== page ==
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I recently set up a new server with Ubuntu karmic 9.10, and when I created my home directory I chose to make it encrypted. Now, after loading my authorized_keys file into ~/.ssh, it isn't recognized because my home directory isn't decrypted until after I log in. Is there a way to make SSH keys work with encrypted home directories under Ubuntu?

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Better tag suggestions welcomed, couldn't find really good matches in the suggested tags. –  Josh Oct 26 '09 at 20:06
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i think those are spot on, actually. there's an ubuntu tag but i don't think this problem is specific to any particular OS. –  quack quixote Oct 26 '09 at 20:46
    
A symptom of this problem for me in Ubuntu 11.10 is that the first attempt to ssh into the machine is that password authentication is required (since authorized_keys is not accessible yet). If I launch another ssh connection, key authentication then works. –  mindless.panda Dec 22 '11 at 14:58
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5 Answers

up vote 22 down vote accepted

Change this line in your sshd_config file:

AuthorizedKeysFile /etc/ssh/%u/authorized_keys

And then move your authorized_keys file to /etc/ssh/your-username/authorized_keys

This post documents another way to solve this.

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I thought the first solution sounded perfect but it didn't work for me. Not sure why. But the post you linked to worked great. Thanks! –  Josh Oct 27 '09 at 13:20
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Josh - is the target user the owner of those files, and permissions 600 (700 for the dir)? –  NVRAM Nov 21 '09 at 17:47
    
See this link for full instructions: SSH Keys on Ubuntu. Scroll down to the troubleshooting section. –  jjeaton Aug 3 '11 at 5:35
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This solution was inspired by this post. IMHO it is much better than modifying your /etc/ssh/sshd_config since it doesn't require root access at all.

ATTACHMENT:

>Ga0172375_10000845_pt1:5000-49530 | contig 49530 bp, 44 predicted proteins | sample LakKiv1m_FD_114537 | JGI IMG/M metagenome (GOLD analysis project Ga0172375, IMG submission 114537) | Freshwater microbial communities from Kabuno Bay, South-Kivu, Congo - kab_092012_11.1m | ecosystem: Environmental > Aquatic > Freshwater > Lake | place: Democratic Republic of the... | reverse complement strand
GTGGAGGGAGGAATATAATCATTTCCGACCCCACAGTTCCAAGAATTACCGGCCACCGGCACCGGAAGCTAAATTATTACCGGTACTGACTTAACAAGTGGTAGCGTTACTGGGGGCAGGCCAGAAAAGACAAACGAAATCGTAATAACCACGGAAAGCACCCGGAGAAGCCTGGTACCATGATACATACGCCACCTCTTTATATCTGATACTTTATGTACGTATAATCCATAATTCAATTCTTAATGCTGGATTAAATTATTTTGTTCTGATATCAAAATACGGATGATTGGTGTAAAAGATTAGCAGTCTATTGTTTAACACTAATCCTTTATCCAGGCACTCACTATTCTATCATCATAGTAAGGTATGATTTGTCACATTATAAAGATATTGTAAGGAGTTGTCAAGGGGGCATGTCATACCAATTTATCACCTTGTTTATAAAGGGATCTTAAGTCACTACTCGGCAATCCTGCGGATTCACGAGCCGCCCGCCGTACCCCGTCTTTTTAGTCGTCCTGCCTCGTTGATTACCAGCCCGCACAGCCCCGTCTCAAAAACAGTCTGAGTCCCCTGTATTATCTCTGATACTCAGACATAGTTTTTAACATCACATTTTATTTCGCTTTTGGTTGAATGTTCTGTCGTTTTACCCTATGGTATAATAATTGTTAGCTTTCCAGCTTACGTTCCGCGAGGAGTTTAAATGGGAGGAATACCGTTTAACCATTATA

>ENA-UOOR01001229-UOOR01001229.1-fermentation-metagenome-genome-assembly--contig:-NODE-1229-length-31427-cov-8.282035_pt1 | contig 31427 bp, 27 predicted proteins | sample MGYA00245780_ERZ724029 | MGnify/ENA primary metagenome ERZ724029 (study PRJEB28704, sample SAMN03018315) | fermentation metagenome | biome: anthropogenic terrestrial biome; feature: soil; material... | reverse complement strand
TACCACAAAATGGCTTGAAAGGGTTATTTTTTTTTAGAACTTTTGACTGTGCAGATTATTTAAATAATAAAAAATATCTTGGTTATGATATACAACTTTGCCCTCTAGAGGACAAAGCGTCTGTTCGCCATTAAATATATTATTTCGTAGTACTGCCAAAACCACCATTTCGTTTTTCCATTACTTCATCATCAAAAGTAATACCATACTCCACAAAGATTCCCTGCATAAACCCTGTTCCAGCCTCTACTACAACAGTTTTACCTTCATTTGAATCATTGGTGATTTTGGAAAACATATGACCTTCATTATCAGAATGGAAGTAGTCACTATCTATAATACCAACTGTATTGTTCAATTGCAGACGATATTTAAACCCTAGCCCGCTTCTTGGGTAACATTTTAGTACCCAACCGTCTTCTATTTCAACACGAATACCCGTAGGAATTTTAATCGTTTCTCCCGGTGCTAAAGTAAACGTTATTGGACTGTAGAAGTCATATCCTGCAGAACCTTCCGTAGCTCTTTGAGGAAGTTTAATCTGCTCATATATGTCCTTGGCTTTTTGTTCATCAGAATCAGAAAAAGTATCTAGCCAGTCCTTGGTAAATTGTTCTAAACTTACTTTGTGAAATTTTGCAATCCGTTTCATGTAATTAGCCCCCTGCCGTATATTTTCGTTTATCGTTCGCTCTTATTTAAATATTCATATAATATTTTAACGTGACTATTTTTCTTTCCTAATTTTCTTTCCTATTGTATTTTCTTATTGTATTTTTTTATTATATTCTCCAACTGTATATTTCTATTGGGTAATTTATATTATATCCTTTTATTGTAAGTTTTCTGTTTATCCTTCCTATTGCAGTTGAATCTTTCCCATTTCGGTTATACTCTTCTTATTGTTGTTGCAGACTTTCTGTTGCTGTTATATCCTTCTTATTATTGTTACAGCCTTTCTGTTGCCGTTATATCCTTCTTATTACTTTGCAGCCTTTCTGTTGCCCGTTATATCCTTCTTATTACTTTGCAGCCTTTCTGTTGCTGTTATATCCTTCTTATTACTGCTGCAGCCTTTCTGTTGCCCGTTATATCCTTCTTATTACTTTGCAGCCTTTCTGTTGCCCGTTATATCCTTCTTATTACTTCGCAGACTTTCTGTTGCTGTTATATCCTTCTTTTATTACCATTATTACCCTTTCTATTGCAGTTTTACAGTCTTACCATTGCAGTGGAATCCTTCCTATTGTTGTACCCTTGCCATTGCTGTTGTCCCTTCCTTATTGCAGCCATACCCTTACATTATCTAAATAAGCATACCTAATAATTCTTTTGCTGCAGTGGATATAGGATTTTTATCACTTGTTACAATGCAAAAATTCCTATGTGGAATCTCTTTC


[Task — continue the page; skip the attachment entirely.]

# Make your public key accessible
mkdir -m 700 /home/.ecryptfs/$USER/.ssh
echo $YOUR_PUBLIC_KEY > /home/.ecryptfs/$USER/.ssh/authorized_keys
ln -s /home/.ecryptfs/$USER/.ssh/authorized_keys ~/.ssh/authorized_keys
ecryptfs-umount-private
chmod 700 $HOME
mkdir -m 700 ~/.ssh
ln -s /home/.ecryptfs/$USER/.ssh/authorized_keys ~/.ssh/authorized_keys

# Make it auto-mount with first login.
# Note: it can cause problems with automated login.
echo /usr/bin/ecryptfs-mount-private > ~/.profile
echo cd >> ~/.profile
echo source .profile >> ~/.profile
ecryptfs-mount-private
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Can you provide a summary statement of what this actually does? –  mindless.panda Dec 22 '11 at 15:02
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You can use the more secure public key to login, and then execute the following to mount your directory after typing in your password:

ecryptfs-mount-private

Read the ~/README.txt file after logging in via SSH, you'll find that you don't have your files because the encrypted directory is not mounted.

You shouldn't be using passwordless public-keys to login anyway. Look at ssh-agent for a better way.

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If you don't like modifying the default setup (I don't, I like my files to be where I expect them to be) then you might want to take a look at my post on how to do that:

http://www.enetworkservices.net/wordpress/ssh-public-keys-with-encrypted-home-directory.html